Belfast Telegraph

'Where does your food come from?' asks Tyrone Tory candidate criticised over African safari hunt

'It beats going out in Tyrone in January and freezing my proverbials off' says Roger Lomas

By Jonny Bell

A Conservative election candidate facing a barrage of criticism for shooting dead an antelope and posing with it for a picture during an African safari, has challenged people on where they think their food comes from.

Roger Lomas defended a hunting trip to South Africa during which he shot and killed an antelope saying it was more humane than how cattle and poultry are treated in abattoirs.

The West Tyrone Assembly hopeful has faced a barrage of criticism from animal rights campaigners after pictures of him posing with the slain animal emerged over the weekend.

Mr Lomas has been a regular huntsman for decades and challenged his critics: "Where do you think food comes from?"

Speaking to the Belfast Telegraph, he added: "I'm a Tory aiming for the country vote.

"There are other politicians out there that shoot and there is not so much said about them.

"Where do people think their food comes from?

"Sausages don't come from Cookstown, Cod doesn't come from Donegal and Chicken doesn't come from Kentucky."

Speaking on on Monday morning's Stephen Nolan show Mr Lomas said the animal was destined for the food chain and his hunting methods ensured it was treated more humanely than many home-grown animals that are slaughtered in abattoirs.

He also stressed that the animal was not rare to South African farming.

The Garvaghy man said the animal would have been culled regardless of his intervention and said the meat went straight back into the food system.

He denied that it was a trophy hunt and that the picture of him posing beside the dead animal was "just a memory of the trip".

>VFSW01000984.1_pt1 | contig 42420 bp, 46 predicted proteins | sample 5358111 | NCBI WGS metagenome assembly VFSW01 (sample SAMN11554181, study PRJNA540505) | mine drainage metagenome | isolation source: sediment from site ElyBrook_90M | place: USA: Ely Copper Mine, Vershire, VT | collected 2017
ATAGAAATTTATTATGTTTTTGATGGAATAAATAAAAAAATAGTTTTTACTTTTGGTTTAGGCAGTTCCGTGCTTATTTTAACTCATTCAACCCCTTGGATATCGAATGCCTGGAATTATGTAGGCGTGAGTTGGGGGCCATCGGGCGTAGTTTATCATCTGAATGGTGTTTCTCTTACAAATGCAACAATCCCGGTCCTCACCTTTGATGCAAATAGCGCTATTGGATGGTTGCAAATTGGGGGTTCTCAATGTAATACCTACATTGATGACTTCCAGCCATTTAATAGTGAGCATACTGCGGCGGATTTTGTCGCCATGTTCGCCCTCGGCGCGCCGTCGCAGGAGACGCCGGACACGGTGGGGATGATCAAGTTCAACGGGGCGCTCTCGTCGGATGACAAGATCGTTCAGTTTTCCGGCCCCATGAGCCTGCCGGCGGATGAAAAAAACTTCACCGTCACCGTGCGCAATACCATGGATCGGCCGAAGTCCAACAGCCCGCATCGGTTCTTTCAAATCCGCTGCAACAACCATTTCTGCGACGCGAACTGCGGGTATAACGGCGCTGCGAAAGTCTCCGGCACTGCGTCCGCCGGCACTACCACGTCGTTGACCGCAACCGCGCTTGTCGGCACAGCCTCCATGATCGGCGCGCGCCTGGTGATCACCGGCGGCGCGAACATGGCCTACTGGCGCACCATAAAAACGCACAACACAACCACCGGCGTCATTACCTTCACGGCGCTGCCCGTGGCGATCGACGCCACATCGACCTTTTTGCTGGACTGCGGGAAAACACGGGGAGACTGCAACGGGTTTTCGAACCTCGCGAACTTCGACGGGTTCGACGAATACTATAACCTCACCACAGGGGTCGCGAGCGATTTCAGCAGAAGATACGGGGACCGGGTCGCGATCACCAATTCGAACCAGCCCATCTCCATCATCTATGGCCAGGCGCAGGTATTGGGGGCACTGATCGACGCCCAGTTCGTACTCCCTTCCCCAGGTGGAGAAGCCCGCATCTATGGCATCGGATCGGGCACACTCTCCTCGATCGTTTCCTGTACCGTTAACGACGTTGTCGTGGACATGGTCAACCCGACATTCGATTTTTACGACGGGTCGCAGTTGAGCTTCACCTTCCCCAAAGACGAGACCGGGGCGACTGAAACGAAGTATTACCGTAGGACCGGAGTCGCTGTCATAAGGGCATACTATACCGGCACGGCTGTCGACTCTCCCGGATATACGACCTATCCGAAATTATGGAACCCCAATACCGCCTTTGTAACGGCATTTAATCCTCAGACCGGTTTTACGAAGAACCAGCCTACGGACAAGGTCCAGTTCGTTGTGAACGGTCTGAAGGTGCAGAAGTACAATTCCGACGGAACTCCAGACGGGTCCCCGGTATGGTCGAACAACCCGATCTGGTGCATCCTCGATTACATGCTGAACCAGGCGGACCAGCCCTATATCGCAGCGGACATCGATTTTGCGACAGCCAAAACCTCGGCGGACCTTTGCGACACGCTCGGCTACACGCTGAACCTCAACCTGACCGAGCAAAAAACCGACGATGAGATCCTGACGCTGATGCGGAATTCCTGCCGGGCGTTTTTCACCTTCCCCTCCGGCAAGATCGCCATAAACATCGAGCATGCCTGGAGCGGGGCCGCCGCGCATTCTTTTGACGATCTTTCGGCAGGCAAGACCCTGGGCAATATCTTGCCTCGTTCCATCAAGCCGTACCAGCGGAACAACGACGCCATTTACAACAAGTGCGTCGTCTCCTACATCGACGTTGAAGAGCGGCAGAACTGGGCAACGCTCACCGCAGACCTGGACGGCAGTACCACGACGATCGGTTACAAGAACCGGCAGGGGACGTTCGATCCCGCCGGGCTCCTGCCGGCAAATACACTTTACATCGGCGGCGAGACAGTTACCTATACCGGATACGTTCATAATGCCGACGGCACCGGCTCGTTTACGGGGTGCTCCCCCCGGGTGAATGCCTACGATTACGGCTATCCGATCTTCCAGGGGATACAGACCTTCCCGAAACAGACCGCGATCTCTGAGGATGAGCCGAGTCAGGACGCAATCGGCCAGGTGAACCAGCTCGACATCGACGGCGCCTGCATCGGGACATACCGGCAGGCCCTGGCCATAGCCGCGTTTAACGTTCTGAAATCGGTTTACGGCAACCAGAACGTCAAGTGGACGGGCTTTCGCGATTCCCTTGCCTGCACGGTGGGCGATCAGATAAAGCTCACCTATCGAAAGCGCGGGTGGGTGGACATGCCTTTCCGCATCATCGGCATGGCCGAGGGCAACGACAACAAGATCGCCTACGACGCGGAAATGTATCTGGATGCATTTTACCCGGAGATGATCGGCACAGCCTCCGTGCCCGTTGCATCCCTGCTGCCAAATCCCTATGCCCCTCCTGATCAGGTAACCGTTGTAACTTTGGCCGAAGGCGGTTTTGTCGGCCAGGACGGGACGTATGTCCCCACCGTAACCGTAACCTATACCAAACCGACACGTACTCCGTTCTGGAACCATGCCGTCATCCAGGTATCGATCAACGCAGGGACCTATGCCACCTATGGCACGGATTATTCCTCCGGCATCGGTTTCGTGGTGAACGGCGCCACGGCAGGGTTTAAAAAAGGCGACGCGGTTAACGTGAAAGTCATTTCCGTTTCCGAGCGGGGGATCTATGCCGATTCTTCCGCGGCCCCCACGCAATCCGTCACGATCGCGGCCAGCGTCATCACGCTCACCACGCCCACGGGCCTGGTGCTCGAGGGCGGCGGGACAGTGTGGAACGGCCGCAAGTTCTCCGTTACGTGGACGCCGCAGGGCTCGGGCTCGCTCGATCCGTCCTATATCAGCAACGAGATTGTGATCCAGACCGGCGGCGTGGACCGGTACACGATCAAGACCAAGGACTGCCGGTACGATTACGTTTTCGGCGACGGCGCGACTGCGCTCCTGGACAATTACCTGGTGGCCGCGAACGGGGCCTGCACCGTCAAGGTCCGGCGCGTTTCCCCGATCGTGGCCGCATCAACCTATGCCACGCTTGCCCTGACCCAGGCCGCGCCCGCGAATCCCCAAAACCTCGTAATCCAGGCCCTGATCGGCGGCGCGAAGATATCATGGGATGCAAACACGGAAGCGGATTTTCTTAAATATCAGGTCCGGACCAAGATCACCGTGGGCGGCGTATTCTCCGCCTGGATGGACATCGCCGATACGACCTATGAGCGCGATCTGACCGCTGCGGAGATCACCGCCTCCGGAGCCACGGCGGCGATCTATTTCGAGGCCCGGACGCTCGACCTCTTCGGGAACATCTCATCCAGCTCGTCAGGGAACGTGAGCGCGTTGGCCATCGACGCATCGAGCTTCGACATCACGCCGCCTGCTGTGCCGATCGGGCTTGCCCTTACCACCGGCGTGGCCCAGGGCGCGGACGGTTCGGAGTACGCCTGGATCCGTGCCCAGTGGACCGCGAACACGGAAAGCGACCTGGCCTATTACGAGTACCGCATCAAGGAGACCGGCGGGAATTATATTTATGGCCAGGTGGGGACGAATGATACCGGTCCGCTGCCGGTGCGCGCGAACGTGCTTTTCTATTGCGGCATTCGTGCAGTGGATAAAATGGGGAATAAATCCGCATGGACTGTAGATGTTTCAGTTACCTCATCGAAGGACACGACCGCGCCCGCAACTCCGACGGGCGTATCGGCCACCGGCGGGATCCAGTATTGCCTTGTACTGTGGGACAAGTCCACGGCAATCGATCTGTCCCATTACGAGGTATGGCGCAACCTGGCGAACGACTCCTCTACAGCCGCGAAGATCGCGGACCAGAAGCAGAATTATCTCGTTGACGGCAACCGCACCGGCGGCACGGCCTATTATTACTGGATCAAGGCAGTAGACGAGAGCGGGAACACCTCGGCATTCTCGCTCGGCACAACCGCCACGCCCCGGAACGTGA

Mr Lomas said: "That was a cull animal, a female and the farmer needs three to 400 killed a year.

"That was a 325kg cow and it needed to be killled.

"Plenty of us would be photographed with other animals - field sports are part of the countryside.

"Americans pay big money to go out and shoot the males, the British and Irish hunters - we're savvy - no one wants to shoot the females, we only pay $20 to $50."

Mr Lomas said the animal was "properly hunted".

"The Americans give hunting and shooting a bad name," he said.

"British and Irish hunters are well respected in Africa because we get off our backsides and get out there and do a proper ethical and professional job of culling the animals.

"The animal doesn't know we are there, they don't anticipate death.

"Go to an abattoir and hear the animals, they know what is about to happen to them."

He went on: "In Africa, the farmer needs 15 acres for one cow - the ground is incredibly arid. It can not support the farmer and the local wildlife.

"Here in Tyrone it's one acre a cow.

"[To hunt] is better than the animal starving to death because the land is over farmed."

"I have been stalking in Tyrone for 30 years and I go out to South Africa now because it's the middle of the winter, it's 26 degrees, beautiful weather and beats going out in Tyrone in January and freezing my proverbials off.

"It happens, what do you think poultry farmers do with their chicken? What do you think cattle farmers do with their cattle?

"When I go out hunting killing is not the actual drive. Every hunter knows that that is the easy bit.

"The hard bit is actually dragging a 325kg animal to the nearest access point, bleeding it, gutting it and preparing it for the meat chain.

"It teaches you respect as to where your meat on the table comes from."

Mr Lomas said he got no joy from the actual kill, but enjoyed "pitting his wits against an animal with incredible hearing, sight and smell.

"It is a real challenge," he added.

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